The exercise regimen Dr. Nash and Mr. Smith recommended involved a series of eight exercises. It utilized hand weights for biceps and deltoid exercises and three eyehooks set in the wall — one 2 inches off the floor to hold the bands for upward diagonal exercises, one at 31 inches for high and low rowing and internal and external rotation exercises, and one at 84 inches for downward diagonal exercises.
A friend and I designed my actual system using an eight-foot-long 4-by-4 mounted vertically, a 36 inch crossbeam mounted horizontally at 33 inches and a second, folding cross beam — with chest pad at chest height for stability during rowing exercises. Using Thera-Bands clipped into eyehooks on one end, brass rings on the other and hooked weight lifting cuffs, I could go through the whole series in about 45 minutes. Even better, materials for the whole shebang cost a little less than $200.
Weight gain is a sneaky thing. A study cited in a recent Craig Hospital article showed that people with SCI averaged only a pound gain per year. That might not sound too bad, but when you do the math, the pounds add up. A 2008 National Institute on Disability study did just that and found that at 30 years post-injury, 74 percent of quads and paras were either overweight or obese.
In my case, after 25 years in the chair, I’d long moved past thinking the dryer was responsible for my tightening clothes. By then I’d already spent 10 years in a power chair — ample time for me to add back all the extra poundage I’d carried before the bodysurfing accident that left me a C6 quad. I’d become resigned to periodically switching up to larger pants and shirt sizes and even accepted moving to a wider power chair. But I’d started to worry about worsening shoulder aches that had begun to hinder my dressing and impede my board transfers.
By my annual physical, I was already prepared to start making some changes. The doctor scowled when he saw my weight — 220 pounds. I’d left rehab at 160. Sure, it was an average of only 2.4 pounds per year but it still added up to a 60-pound gain.
He also scolded me about my elevated cholesterol. He wanted me on Lipitor. But I’d recently watched an out-of-shape, able-bodied coworker exercise and diet his way off both Lipitor and insulin. I asked my doctor — couldn’t I do the same? He gave me a dubious look but let me leave with a recommended diet and some exercise guidelines.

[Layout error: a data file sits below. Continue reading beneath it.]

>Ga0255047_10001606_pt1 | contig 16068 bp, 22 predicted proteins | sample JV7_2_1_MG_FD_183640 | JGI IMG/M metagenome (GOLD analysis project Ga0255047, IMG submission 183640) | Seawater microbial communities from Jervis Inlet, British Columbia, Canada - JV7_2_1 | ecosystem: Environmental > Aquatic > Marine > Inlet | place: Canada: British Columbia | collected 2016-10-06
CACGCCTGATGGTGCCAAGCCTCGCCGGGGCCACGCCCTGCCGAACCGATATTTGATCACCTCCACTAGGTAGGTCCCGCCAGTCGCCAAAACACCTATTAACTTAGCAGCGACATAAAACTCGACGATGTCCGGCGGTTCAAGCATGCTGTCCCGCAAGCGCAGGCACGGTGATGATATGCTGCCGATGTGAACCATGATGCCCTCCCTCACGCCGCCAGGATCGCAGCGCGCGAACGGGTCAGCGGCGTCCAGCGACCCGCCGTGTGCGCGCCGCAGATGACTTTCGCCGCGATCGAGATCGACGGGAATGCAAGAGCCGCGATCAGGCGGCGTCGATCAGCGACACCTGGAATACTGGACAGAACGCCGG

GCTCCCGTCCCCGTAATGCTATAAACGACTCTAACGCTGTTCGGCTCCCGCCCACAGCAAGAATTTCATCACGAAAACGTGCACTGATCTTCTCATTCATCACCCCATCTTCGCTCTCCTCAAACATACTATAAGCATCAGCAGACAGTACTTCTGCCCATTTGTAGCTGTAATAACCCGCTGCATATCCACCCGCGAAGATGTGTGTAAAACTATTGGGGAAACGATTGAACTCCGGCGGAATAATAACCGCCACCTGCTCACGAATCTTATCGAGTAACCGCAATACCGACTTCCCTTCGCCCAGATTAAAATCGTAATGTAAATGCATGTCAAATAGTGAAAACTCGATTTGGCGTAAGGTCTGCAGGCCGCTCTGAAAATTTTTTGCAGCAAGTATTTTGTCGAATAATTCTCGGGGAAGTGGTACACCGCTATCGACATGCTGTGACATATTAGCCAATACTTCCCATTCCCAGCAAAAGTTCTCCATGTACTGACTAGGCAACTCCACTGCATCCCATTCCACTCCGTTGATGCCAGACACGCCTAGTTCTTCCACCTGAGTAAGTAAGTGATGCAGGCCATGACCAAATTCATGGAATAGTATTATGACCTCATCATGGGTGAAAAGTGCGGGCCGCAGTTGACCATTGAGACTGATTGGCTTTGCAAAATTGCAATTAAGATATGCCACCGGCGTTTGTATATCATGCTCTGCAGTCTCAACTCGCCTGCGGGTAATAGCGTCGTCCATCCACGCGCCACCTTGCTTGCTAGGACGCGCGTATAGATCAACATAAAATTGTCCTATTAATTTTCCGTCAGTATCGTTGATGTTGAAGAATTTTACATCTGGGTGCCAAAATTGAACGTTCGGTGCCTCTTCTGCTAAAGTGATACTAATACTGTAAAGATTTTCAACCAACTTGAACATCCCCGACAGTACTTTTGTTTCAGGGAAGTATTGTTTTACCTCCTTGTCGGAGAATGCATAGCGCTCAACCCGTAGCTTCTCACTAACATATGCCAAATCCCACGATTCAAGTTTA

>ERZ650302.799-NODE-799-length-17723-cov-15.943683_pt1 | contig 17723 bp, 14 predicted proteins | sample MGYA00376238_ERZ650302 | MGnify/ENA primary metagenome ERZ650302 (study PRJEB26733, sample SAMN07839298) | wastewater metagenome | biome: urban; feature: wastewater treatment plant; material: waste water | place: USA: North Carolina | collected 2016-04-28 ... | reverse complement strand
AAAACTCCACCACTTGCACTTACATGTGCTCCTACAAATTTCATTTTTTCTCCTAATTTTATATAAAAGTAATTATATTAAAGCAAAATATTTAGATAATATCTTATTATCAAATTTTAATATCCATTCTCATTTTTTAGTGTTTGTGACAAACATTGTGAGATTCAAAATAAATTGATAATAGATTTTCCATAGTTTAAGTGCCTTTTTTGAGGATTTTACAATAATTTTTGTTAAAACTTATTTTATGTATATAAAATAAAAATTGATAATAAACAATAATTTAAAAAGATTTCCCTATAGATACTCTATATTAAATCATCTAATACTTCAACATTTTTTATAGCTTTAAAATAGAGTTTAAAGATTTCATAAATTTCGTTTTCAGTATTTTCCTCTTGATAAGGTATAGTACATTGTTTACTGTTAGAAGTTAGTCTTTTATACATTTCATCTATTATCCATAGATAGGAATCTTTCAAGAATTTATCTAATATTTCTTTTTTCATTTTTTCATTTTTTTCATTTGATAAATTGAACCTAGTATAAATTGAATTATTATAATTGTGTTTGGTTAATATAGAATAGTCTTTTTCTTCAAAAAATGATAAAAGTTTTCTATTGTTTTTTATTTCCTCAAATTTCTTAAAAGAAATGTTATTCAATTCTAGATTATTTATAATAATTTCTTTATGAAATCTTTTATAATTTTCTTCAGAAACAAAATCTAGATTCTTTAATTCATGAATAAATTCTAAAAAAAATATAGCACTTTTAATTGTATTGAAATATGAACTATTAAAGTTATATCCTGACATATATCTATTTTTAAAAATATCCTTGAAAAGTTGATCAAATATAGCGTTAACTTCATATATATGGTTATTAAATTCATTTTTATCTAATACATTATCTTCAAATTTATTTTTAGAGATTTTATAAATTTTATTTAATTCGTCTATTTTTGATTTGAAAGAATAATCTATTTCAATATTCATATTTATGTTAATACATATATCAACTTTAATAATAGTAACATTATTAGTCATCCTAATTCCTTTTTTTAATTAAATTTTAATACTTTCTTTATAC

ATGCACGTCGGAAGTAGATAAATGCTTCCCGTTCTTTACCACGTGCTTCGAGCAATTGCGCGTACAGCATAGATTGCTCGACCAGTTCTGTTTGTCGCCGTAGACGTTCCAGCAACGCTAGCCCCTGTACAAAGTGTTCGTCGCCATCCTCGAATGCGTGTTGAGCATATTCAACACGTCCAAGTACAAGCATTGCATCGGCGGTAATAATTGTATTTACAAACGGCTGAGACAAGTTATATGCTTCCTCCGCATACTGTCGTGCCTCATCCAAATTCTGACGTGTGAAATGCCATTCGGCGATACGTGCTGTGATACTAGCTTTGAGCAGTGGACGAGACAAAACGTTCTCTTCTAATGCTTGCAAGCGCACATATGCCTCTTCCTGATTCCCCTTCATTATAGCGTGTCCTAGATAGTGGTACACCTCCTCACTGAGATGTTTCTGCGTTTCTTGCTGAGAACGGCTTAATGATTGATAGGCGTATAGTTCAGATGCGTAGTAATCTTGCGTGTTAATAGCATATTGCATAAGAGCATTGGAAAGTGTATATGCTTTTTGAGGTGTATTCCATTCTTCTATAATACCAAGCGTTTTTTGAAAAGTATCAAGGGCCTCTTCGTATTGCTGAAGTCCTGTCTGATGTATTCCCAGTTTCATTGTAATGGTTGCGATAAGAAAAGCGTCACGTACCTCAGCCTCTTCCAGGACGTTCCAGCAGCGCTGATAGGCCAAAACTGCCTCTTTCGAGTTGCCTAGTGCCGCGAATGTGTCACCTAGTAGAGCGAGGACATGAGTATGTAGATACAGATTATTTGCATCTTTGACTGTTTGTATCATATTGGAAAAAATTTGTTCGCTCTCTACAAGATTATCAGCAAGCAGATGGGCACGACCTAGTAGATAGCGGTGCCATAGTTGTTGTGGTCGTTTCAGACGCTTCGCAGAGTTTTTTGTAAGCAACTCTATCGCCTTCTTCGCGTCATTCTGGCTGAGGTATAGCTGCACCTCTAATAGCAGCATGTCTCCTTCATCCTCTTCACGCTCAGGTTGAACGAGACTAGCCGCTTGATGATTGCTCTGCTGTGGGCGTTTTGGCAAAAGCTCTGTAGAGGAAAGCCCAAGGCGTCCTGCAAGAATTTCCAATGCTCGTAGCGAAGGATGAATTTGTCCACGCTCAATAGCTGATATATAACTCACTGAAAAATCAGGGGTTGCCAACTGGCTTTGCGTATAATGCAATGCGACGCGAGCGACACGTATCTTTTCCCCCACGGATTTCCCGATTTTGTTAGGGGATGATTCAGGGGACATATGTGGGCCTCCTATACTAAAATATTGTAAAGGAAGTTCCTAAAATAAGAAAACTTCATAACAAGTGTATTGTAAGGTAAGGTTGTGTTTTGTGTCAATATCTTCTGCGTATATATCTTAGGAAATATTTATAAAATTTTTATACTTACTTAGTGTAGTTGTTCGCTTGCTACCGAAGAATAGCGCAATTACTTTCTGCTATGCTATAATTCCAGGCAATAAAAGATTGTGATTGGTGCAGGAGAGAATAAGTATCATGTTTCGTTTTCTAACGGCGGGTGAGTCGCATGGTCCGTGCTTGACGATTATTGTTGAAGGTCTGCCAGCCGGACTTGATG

My wife, Susie, and I reviewed all the information. She had been an aerobics instructor and was into exercise and proper diet. Together we started putting together a plan that would work for me. First off, I agreed I’d be committing to a lifestyle change, not just going for quick weight loss. And I set a goal of eventually getting back to my post-rehab weight.
Exercise was the easy part. I’d already started upper body exercises using a Thera-Band over the door system, and I’d switched my power chair to a Quickie Xtender power-assist chair. I’d also seen that the Miami Project had experimented with an exercise band program that was as effective as using expensive weight machines.
Meetings with Dr. Mark Nash at The Miami Project and Robin Smith, a therapist at Miami Physical Therapy, gave me the info to set up my own tailored system at home — an inexpensive one I could use without any help (see sidebar).
When it came to diet, Susie and I had both been impressed by the weight loss a few of our walkie friends had achieved at Weight Watchers. Rather than just counting calories and using
portion control, Weight Watchers assigned points to different foods, healthier fare getting lower points than unhealthier stuff. It was a type of structured approach that appealed to me — one that allowed me to watch what I ate and still occasionally stray.
But to use it, I’d have to join and weigh-in at meetings. There was no way they had a wheelchair scale, nor was I anxious to subject myself to that experience. Susie volunteered to go through it herself. She shared the information with me and quickly lost five pounds, earning lifetime membership.
I lost 18 pounds my first year. The weight loss was like a miracle cure. Transfers no longer intimidated me. Dressing was easier than it had been in years. I started buying smaller sizes. I’ve continued living a healthy lifestyle, with an approach I’ve modified from my early Weight Watchers days that still helps me to lose some poundage every year.
I’m down to 177 pounds now. Amazingly, it hasn’t been all that difficult. Part of it has been eating smaller portions and finding enjoyable substitutes for the less-healthy foods I love — bison, turkey, chicken, lean pork, fish and soy instead of beef. Grilled or baked instead of fried. And limiting such indulgences as fried chicken, ribs or pizza to occasional treats. Having an in-house exercise system has made working out harder for me to dodge. Finding an affordable wheelchair scale that we could keep in the garage has made monitoring my weight a cinch. Of course, Susie’s advice and support have made all of it far easier.
Still, I haven’t reached my goal yet. But I’ll soon be starting to participate in a new diet and exercise study at The Miami Project. It’s supposed to be fairly tough, so I have great hopes for it. I just can’t believe I’m looking forward to it.